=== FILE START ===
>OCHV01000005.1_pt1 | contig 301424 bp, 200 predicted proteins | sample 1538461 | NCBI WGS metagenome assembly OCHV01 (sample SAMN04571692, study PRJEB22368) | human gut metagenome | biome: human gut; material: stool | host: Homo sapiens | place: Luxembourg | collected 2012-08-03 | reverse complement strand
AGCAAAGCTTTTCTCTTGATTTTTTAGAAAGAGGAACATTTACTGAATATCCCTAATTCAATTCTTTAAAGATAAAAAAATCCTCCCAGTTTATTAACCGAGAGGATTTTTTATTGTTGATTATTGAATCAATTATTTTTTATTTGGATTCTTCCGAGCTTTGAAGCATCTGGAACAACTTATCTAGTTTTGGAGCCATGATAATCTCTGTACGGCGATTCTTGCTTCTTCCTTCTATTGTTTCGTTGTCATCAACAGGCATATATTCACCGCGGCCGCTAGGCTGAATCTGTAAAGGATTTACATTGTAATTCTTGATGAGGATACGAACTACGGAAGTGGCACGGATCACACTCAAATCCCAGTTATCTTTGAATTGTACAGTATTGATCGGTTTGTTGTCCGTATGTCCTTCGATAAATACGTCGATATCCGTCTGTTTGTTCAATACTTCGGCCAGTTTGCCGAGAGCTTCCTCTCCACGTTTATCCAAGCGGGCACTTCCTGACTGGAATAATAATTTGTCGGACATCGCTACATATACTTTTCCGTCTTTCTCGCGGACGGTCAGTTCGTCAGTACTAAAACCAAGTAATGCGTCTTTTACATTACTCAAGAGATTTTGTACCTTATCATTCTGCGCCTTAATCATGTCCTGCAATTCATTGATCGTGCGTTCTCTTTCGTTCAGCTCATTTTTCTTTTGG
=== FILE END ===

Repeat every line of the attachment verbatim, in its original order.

>OCHV01000005.1_pt1 | contig 301424 bp, 200 predicted proteins | sample 1538461 | NCBI WGS metagenome assembly OCHV01 (sample SAMN04571692, study PRJEB22368) | human gut metagenome | biome: human gut; material: stool | host: Homo sapiens | place: Luxembourg | collected 2012-08-03 | reverse complement strand
AGCAAAGCTTTTCTCTTGATTTTTTAGAAAGAGGAACATTTACTGAATATCCCTAATTCAATTCTTTAAAGATAAAAAAATCCTCCCAGTTTATTAACCGAGAGGATTTTTTATTGTTGATTATTGAATCAATTATTTTTTATTTGGATTCTTCCGAGCTTTGAAGCATCTGGAACAACTTATCTAGTTTTGGAGCCATGATAATCTCTGTACGGCGATTCTTGCTTCTTCCTTCTATTGTTTCGTTGTCATCAACAGGCATATATTCACCGCGGCCGCTAGGCTGAATCTGTAAAGGATTTACATTGTAATTCTTGATGAGGATACGAACTACGGAAGTGGCACGGATCACACTCAAATCCCAGTTATCTTTGAATTGTACAGTATTGATCGGTTTGTTGTCCGTATGTCCTTCGATAAATACGTCGATATCCGTCTGTTTGTTCAATACTTCGGCCAGTTTGCCGAGAGCTTCCTCTCCACGTTTATCCAAGCGGGCACTTCCTGACTGGAATAATAATTTGTCGGACATCGCTACATATACTTTTCCGTCTTTCTCGCGGACGGTCAGTTCGTCAGTACTAAAACCAAGTAATGCGTCTTTTACATTACTCAAGAGATTTTGTACCTTATCATTCTGCGCCTTAATCATGTCCTGCAATTCATTGATCGTGCGTTCTCTTTCGTTCAGCTCATTTTTCTTTTGG